Your Morning Dump...Where I Wana-Make-It about Wanamaker

Your Morning Dump...Where I Wana-Make-It about Wanamaker

Red's Army

Your Morning Dump...Where I Wana-Make-It about Wanamaker


Every morning, we compile the links of the day and dump them here… highlighting the big storyline. Because there’s nothing quite as satisfying as a good morning dump.

By now, we all know the Brad Wanamaker story. The second year guard went undrafted coming out of Pittsburgh back in 2011 and grinded it out for 7 years overseas before finally getting his shot in the NBA last season. Things could’ve gone better for him, appearing in just 36 games, and averaging 3.9 ppg, 1.1 rpg, and 1.6 apg in what was a lost season that he could only watch from the sidelines. Admittedly, Brad Stevens knew it was tough for him to shine in what seemed like Wanamaker’s one real shot at the association.

“There was just no chance for it to go the way he wanted it to last year,” Stevens said. “Any time you had a guy out, it was more time for everybody else that was in our top seven or eight.

“And as much as you know that coming in or you’re aware of that coming in, that’s just hard to stomach in the middle of it as you’re going through the 82 games.”

Even though he didn’t get much run, when he did, there was one common theme: stability at the point. While you never knew what Kyrie Irving you’d get on a given night (was he going to be too busy asking coach about government or would he be white-hot from the field), and Terry Rozier was a sporadic, Tasmanian-Devil-like presence, Wanamaker was always as advertised. Tough, easy to get along with, and would always give it his all to the final whistle. This isn’t surprising, as getting into the league in the first place was a pipe dream enough for Wanamaker. The playing part, well, that was easy, that was just basketball.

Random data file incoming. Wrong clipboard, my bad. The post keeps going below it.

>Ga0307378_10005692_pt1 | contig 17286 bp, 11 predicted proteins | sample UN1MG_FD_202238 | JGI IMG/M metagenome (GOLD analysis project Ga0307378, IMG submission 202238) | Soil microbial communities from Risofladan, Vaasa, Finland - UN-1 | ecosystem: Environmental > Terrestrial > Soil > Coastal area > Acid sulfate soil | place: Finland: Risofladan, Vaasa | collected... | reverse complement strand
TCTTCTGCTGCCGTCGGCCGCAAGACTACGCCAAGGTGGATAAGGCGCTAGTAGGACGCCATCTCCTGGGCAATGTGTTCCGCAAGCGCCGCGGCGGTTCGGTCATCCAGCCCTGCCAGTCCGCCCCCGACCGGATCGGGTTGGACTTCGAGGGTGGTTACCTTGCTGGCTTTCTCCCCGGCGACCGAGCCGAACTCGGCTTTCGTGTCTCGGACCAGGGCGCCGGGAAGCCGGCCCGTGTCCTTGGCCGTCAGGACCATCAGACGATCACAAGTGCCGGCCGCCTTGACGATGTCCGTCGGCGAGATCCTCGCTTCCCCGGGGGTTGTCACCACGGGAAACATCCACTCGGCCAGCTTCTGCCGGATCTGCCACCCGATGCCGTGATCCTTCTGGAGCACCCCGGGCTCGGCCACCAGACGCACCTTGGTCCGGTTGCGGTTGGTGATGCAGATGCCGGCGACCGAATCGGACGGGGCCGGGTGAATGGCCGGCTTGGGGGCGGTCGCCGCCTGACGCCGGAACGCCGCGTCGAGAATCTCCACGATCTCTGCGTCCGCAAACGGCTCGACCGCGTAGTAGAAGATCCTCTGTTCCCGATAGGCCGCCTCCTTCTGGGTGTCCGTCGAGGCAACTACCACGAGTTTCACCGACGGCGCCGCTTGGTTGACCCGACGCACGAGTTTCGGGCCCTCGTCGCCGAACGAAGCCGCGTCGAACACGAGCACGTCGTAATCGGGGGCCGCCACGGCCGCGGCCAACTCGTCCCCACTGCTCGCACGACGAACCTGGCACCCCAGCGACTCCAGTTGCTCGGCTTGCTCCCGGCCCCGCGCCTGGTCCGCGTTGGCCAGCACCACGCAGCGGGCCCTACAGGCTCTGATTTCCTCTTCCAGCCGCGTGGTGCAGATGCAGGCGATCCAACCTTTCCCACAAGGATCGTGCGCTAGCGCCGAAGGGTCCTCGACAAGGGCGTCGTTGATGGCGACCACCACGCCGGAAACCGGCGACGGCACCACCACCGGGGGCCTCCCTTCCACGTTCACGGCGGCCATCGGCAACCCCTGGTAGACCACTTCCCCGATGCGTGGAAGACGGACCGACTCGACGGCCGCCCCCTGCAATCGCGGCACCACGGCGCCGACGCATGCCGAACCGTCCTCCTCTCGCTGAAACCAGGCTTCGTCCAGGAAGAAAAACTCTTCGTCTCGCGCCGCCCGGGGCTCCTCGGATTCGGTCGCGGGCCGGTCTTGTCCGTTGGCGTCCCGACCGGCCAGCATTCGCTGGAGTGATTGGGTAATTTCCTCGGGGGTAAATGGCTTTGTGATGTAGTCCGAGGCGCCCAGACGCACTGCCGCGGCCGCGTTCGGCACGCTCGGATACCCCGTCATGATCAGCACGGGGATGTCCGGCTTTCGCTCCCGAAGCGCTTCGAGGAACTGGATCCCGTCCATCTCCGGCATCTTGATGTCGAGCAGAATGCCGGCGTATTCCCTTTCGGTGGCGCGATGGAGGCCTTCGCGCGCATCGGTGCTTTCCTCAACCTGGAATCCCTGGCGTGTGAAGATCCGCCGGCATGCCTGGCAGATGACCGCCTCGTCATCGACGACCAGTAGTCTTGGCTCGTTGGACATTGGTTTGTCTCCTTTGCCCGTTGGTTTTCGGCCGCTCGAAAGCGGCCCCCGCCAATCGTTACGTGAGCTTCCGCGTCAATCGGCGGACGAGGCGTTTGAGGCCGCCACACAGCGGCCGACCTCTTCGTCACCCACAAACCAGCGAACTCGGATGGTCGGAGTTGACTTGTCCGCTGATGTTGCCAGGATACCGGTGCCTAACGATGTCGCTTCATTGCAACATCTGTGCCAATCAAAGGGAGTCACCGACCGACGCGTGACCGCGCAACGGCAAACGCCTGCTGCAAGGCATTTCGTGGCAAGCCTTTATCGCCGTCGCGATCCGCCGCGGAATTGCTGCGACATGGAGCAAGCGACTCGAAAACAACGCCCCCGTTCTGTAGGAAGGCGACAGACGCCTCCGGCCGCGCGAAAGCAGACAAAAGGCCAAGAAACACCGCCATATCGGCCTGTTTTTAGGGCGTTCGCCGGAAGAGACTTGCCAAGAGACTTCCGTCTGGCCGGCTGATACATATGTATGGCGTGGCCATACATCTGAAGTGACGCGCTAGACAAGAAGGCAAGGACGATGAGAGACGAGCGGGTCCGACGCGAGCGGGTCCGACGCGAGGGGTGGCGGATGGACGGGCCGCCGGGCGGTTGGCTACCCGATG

So when this season came around and Wanamaker had another shot, he wasn’t going to let it slip. So far in 13 games he’s averaged 6.1 ppg, 1.8 rpg, and 2.5 apg in what has become one of the keys to a Celtic bench that had a myriad of question marks coming into the season. Monday night’s win in Phoenix was no different as he chipped in 10 points, 6 assists, and 3 steals in a team-high 29 minutes.

He’s made himself an asset to this team and someone who makes things happen whenever he’s on the court. His teammates echo this sentiment as Kemba Walker lauded his poise and selflessness both on and off the court.

“His work ethic is second to none,” Walker said. “It’s no surprise when he comes in and does what he does. He’s just solid.

“He’s a leader, man, a natural born leader. He’s a great guy, very high character. He gets along with everybody. He’s just one of those guys that you need around.”

For rookies, guys like Wanamaker are not only huge for their confidence, but are important in showing them the ropes and teaching them how to be a professional.

He explains to the younger players how they must stay ready, and he talks about the importance of being engaged even if a few games pass without playing time.

“It’s helpful hearing him tell me that stuff, and he’s always trying to stay positive with me and tell me what he sees,” rookie guard Carsen Edwards said. “In a way this is new for him, but he’s been around so much basketball that he has that knowledge. So it’s good to have a player like him and be able to talk to a player like him and learn from him.”